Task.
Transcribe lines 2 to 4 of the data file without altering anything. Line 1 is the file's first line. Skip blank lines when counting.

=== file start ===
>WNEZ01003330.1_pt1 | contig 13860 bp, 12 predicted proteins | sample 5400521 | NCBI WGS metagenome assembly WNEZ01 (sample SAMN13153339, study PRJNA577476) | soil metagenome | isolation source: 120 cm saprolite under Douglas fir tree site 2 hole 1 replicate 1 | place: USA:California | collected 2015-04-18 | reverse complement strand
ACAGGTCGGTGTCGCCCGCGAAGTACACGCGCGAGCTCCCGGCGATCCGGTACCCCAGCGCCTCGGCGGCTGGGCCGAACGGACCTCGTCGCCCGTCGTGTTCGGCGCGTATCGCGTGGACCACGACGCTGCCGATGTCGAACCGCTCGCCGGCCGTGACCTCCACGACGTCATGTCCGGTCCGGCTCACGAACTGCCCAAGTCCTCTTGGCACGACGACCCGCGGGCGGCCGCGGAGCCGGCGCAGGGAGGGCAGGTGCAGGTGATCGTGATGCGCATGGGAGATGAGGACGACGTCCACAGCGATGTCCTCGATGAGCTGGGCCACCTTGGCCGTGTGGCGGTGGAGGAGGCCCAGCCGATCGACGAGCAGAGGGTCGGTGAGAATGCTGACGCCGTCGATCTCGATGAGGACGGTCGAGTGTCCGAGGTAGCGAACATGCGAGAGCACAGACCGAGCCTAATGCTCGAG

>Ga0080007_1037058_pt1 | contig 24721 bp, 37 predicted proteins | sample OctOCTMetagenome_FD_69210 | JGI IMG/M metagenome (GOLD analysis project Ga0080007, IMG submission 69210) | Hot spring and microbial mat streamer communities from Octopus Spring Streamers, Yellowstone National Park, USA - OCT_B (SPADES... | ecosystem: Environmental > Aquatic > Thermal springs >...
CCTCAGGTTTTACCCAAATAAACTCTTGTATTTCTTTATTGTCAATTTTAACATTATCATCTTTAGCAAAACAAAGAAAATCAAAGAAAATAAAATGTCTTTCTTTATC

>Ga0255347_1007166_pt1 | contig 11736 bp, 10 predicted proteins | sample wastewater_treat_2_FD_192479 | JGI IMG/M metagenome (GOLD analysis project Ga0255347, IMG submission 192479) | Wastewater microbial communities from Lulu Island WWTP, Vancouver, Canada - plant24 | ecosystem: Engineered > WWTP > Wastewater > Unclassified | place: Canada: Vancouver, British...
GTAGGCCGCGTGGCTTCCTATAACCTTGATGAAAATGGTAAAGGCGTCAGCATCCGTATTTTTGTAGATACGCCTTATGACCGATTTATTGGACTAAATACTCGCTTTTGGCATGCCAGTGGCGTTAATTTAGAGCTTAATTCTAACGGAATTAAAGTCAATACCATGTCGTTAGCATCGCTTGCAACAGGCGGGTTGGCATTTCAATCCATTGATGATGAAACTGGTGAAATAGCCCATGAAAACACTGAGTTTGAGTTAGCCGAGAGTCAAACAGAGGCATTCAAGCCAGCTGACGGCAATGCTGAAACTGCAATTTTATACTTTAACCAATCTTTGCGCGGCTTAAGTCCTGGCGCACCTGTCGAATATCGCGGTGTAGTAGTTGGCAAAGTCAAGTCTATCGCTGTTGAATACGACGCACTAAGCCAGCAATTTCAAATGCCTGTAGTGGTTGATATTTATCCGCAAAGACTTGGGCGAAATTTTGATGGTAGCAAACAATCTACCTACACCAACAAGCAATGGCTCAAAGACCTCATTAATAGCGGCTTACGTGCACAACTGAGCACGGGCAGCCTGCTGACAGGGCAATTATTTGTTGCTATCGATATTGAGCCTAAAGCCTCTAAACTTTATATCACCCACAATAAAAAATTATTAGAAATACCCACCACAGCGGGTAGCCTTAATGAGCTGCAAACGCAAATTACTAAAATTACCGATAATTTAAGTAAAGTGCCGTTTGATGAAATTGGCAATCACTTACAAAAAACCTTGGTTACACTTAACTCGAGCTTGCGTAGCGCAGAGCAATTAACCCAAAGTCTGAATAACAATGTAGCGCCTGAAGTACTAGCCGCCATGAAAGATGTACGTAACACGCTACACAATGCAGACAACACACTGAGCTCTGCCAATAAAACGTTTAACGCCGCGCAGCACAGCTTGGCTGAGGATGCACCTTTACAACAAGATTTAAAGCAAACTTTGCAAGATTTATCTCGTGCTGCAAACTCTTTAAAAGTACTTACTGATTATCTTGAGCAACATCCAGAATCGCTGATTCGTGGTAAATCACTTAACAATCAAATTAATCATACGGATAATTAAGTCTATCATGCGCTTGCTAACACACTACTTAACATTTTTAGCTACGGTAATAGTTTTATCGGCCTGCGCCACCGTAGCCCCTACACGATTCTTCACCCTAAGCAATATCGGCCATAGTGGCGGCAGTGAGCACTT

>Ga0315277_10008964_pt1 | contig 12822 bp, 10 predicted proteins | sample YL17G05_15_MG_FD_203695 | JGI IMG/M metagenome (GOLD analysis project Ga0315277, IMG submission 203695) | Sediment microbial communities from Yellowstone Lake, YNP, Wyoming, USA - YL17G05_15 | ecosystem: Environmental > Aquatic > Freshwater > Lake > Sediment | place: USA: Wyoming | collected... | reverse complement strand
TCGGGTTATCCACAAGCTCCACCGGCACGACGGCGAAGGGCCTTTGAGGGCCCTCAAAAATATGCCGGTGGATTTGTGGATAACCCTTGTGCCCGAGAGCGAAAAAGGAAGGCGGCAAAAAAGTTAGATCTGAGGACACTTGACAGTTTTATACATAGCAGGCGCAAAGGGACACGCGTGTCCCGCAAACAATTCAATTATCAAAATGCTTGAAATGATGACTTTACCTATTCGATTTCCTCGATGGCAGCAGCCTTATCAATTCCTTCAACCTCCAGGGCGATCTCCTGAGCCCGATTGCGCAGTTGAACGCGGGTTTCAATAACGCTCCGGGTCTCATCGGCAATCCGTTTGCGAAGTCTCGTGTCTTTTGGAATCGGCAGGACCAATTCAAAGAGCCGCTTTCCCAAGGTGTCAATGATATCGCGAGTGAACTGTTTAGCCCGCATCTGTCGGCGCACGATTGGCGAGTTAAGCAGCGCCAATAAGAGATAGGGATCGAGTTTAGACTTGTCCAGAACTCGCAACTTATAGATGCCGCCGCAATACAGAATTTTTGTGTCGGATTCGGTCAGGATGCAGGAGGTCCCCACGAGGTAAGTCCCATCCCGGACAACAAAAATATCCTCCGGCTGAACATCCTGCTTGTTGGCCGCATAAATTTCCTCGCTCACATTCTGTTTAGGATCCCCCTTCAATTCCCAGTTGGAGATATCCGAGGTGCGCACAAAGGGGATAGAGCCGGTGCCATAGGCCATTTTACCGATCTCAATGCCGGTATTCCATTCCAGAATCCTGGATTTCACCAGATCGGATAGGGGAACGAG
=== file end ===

ACAGGTCGGTGTCGCCCGCGAAGTACACGCGCGAGCTCCCGGCGATCCGGTACCCCAGCGCCTCGGCGGCTGGGCCGAACGGACCTCGTCGCCCGTCGTGTTCGGCGCGTATCGCGTGGACCACGACGCTGCCGATGTCGAACCGCTCGCCGGCCGTGACCTCCACGACGTCATGTCCGGTCCGGCTCACGAACTGCCCAAGTCCTCTTGGCACGACGACCCGCGGGCGGCCGCGGAGCCGGCGCAGGGAGGGCAGGTGCAGGTGATCGTGATGCGCATGGGAGATGAGGACGACGTCCACAGCGATGTCCTCGATGAGCTGGGCCACCTTGGCCGTGTGGCGGTGGAGGAGGCCCAGCCGATCGACGAGCAGAGGGTCGGTGAGAATGCTGACGCCGTCGATCTCGATGAGGACGGTCGAGTGTCCGAGGTAGCGAACATGCGAGAGCACAGACCGAGCCTAATGCTCGAG

>Ga0080007_1037058_pt1 | contig 24721 bp, 37 predicted proteins | sample OctOCTMetagenome_FD_69210 | JGI IMG/M metagenome (GOLD analysis project Ga0080007, IMG submission 69210) | Hot spring and microbial mat streamer communities from Octopus Spring Streamers, Yellowstone National Park, USA - OCT_B (SPADES... | ecosystem: Environmental > Aquatic > Thermal springs >...
CCTCAGGTTTTACCCAAATAAACTCTTGTATTTCTTTATTGTCAATTTTAACATTATCATCTTTAGCAAAACAAAGAAAATCAAAGAAAATAAAATGTCTTTCTTTATC